He knew what lay beyond the boarded windows, and the sagging door upon its rusty hinges. Wallpaper would be water-stained, and curling off the plaster walls. There would be lumps of refuse in the corners of the rooms, with one inevitable rusty bedframe lying on its side. There would be gaps in the ceiling, where beams of sunlight shimmered through motes of dust. There would be holes in the baseboards, where earnest rodents made comfortable homes.

     There would be musty smells offering a hint of long-ago meals, and something gone bad in the pantry. There would be one upper window (at the back) which still had a tattered lace  curtain, half obscuring what had once been totally private. At night he would hear bats.

     It was not this house he had come to see, of course. Of course, not this derelict house, which he knew could never be restored, and which was so beyond help even death slept while visiting. 

Alison Alexandra Wonders Whether To Change Her Future As The Past Becomes Distant

Alison Alexandra sometimes thinks of turning over a new leaf. Sometimes at the most traditional of times, like at New Year or her birthday or under a full moon or when the tide is at its highest.

But then she remembers that well into her pre-teen years she thought the expression to turn over a new leaf meant reaching into the branches of a tree and flipping her wrist (somewhat like Amanda does when cutting cards) and when she found out the flip flip flipping concerned paper pages she was so bored she never did it.

No, not once.

And anyway, why would she overturn anything in some sort of orderly fashion when she pell-mell turns things over at the very time they seem that they need to be overturned and not a minute or an hour or a full moon or one leaf later.

That now is indeed now is, indeed, now and as she daily finds out from her windows or cliffs overlooking the ocean; tide and time await no Alison Alexandra.

So she will not wait for them.

Alison Alexandra has often thought – and she also often thinks – that she could happily turn over all her leaves just from her prow-of-a-ship room jutting into the sea or the cliffs that, as yet, do not erode under her feet as she walks them looking out to sea.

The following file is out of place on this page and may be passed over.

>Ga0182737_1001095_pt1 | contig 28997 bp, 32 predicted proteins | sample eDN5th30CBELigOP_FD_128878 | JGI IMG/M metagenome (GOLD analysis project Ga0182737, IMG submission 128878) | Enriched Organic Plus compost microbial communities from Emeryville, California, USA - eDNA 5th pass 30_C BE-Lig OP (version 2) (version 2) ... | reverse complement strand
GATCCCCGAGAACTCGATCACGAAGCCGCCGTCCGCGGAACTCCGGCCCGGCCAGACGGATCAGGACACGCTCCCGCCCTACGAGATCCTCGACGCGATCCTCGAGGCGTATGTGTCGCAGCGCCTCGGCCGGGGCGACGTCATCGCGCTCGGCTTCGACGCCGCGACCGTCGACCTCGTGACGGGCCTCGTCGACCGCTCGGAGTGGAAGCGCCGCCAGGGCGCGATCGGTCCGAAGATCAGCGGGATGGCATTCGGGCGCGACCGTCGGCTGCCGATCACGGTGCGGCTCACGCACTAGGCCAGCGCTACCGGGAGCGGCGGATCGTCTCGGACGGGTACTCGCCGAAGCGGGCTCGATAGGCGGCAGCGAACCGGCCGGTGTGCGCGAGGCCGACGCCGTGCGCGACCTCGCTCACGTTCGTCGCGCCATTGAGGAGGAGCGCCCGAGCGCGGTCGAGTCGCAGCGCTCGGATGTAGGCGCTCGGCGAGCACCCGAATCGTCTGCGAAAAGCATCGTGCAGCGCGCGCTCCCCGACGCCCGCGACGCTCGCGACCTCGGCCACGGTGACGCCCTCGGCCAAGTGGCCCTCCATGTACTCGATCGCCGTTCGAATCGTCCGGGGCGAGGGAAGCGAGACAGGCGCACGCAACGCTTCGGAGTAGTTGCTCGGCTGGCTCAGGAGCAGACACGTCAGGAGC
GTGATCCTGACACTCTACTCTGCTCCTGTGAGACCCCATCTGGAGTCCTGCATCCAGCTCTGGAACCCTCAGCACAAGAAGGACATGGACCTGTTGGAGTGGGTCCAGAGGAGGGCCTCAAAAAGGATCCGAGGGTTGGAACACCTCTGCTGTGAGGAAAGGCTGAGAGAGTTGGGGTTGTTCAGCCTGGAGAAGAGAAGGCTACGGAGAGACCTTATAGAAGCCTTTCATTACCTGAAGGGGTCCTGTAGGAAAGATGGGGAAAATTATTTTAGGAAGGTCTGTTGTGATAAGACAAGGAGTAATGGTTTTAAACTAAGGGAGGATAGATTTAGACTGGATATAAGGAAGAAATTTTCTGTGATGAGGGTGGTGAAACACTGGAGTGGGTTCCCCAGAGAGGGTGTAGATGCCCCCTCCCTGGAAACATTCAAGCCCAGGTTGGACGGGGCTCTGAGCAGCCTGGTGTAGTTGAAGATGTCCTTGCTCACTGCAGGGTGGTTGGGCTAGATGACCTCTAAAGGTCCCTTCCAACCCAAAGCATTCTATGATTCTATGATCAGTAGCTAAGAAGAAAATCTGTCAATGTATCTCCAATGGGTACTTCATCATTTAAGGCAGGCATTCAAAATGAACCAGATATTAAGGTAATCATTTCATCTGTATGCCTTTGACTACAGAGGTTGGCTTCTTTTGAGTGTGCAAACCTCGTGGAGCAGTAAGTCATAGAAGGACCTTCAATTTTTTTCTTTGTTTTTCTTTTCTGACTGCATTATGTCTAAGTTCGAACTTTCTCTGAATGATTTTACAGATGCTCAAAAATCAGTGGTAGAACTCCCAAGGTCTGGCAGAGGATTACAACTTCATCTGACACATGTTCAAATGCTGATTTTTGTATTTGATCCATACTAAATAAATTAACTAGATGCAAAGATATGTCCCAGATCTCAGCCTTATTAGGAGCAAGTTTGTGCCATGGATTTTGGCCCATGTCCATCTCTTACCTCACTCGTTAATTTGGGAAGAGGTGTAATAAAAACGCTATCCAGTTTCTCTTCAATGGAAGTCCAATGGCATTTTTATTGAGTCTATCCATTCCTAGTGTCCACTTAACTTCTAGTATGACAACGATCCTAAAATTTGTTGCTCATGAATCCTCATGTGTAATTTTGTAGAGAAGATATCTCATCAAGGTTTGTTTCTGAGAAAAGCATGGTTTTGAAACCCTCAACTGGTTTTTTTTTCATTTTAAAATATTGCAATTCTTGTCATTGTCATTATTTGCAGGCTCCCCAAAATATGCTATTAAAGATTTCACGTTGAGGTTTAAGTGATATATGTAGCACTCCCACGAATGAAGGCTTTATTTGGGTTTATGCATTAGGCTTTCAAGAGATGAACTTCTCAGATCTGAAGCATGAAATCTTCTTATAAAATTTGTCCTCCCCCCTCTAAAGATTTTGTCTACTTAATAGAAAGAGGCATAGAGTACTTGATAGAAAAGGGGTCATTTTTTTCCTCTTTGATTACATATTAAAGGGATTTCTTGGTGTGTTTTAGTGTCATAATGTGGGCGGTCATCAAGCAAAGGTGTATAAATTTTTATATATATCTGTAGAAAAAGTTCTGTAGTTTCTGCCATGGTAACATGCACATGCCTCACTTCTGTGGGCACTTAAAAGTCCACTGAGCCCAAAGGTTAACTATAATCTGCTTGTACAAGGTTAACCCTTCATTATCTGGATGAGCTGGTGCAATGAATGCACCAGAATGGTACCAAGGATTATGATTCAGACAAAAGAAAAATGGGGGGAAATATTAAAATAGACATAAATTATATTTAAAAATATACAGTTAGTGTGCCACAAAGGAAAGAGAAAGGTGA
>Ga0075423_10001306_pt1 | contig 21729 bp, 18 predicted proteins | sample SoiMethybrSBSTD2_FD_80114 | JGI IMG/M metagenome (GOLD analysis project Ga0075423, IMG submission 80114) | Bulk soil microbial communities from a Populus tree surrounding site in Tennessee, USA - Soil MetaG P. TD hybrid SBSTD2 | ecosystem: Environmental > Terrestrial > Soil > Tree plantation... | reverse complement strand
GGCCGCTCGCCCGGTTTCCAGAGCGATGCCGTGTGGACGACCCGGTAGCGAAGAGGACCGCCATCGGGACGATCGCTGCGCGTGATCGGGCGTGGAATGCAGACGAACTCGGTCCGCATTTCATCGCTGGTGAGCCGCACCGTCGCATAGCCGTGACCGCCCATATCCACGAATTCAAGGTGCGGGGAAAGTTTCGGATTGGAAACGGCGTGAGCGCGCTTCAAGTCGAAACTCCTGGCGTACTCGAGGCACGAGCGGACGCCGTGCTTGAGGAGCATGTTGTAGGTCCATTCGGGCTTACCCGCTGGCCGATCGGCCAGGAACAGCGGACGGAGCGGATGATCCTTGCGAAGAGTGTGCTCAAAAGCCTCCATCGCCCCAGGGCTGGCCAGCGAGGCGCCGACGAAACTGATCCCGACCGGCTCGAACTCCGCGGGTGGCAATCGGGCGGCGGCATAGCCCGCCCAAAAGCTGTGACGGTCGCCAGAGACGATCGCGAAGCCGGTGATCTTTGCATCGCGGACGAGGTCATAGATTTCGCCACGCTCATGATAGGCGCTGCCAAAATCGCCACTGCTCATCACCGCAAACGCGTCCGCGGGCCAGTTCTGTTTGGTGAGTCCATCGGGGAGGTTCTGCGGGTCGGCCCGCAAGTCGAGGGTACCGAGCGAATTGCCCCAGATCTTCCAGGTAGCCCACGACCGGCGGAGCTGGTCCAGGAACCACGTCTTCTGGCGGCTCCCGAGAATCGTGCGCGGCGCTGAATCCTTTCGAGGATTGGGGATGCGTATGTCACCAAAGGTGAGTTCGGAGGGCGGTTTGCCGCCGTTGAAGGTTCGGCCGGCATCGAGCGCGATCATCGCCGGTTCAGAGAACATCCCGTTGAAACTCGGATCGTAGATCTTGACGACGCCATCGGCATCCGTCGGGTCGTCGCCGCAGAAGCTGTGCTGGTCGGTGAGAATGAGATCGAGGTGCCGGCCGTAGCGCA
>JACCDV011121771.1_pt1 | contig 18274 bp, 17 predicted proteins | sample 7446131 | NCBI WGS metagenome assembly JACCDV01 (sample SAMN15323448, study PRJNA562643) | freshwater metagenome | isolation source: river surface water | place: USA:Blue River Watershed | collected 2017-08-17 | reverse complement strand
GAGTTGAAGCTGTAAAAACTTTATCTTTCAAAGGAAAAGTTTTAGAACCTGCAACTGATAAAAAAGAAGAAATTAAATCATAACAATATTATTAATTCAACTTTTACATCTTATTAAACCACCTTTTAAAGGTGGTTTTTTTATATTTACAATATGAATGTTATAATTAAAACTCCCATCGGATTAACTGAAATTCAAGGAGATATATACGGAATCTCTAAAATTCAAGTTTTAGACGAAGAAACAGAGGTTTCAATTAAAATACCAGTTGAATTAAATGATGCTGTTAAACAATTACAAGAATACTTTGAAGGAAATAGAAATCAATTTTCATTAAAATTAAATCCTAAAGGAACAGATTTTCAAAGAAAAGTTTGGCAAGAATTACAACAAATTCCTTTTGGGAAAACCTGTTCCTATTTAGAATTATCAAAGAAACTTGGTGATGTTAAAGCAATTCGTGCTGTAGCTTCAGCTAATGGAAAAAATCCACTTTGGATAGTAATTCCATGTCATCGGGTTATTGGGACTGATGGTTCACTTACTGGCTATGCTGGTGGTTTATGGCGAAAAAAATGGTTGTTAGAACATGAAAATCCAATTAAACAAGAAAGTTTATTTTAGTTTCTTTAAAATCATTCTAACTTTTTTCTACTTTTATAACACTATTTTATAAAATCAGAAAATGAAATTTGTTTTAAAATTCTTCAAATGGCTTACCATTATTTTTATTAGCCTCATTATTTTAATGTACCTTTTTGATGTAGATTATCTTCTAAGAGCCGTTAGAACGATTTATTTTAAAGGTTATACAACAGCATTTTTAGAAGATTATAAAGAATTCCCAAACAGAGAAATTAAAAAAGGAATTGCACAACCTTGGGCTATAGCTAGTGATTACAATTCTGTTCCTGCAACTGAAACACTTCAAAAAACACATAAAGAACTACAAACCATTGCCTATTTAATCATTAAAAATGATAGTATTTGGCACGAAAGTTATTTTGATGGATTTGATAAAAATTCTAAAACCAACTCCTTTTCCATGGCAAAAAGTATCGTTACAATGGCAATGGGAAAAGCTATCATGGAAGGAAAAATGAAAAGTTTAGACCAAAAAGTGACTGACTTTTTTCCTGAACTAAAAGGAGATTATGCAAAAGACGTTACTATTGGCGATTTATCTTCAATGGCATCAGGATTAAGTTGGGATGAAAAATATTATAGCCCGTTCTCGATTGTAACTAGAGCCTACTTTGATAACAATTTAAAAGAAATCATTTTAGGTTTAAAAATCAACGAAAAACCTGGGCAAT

But that would be unwise and probably as stagnant as a rotting fish that sometimes lodges itself at the base of her cliff and though she has not traveled as often as those sailors and their spyglasses, she has traveled as far as many of them just to keep those leaves flip flip flipping.

So, today she is going to walk to town.

Franz Kafka Ponders Friday 13th

In my novel, Kafka In The Castle, I fill in the missing entries of his actual diaries.  There are many days to fill, as he either did not write during these days, or he destroyed the record.

I do give him a brief recognition of Friday 13th. In reality, the Swiss Girl haunted him (pleasantly) all his life.

~~~~~~~~~~~~~~~~~~~~

13 April 1917

I almost wrote down the year as 1913. That was the year I met the Swiss girl. And I remember her joking about Friday the thirteenth, and how we had missed it by just a day. She was superstitious – Christians seem to be. I wonder what precautions she is taking today. It will be three years and seven months since I saw her. Yet some of the things we did could have happened last week. I think that memory must be made of rubber.  You can sometimes pull it toward yourself – and sometimes it snaps away like a shot. Causing as much pain.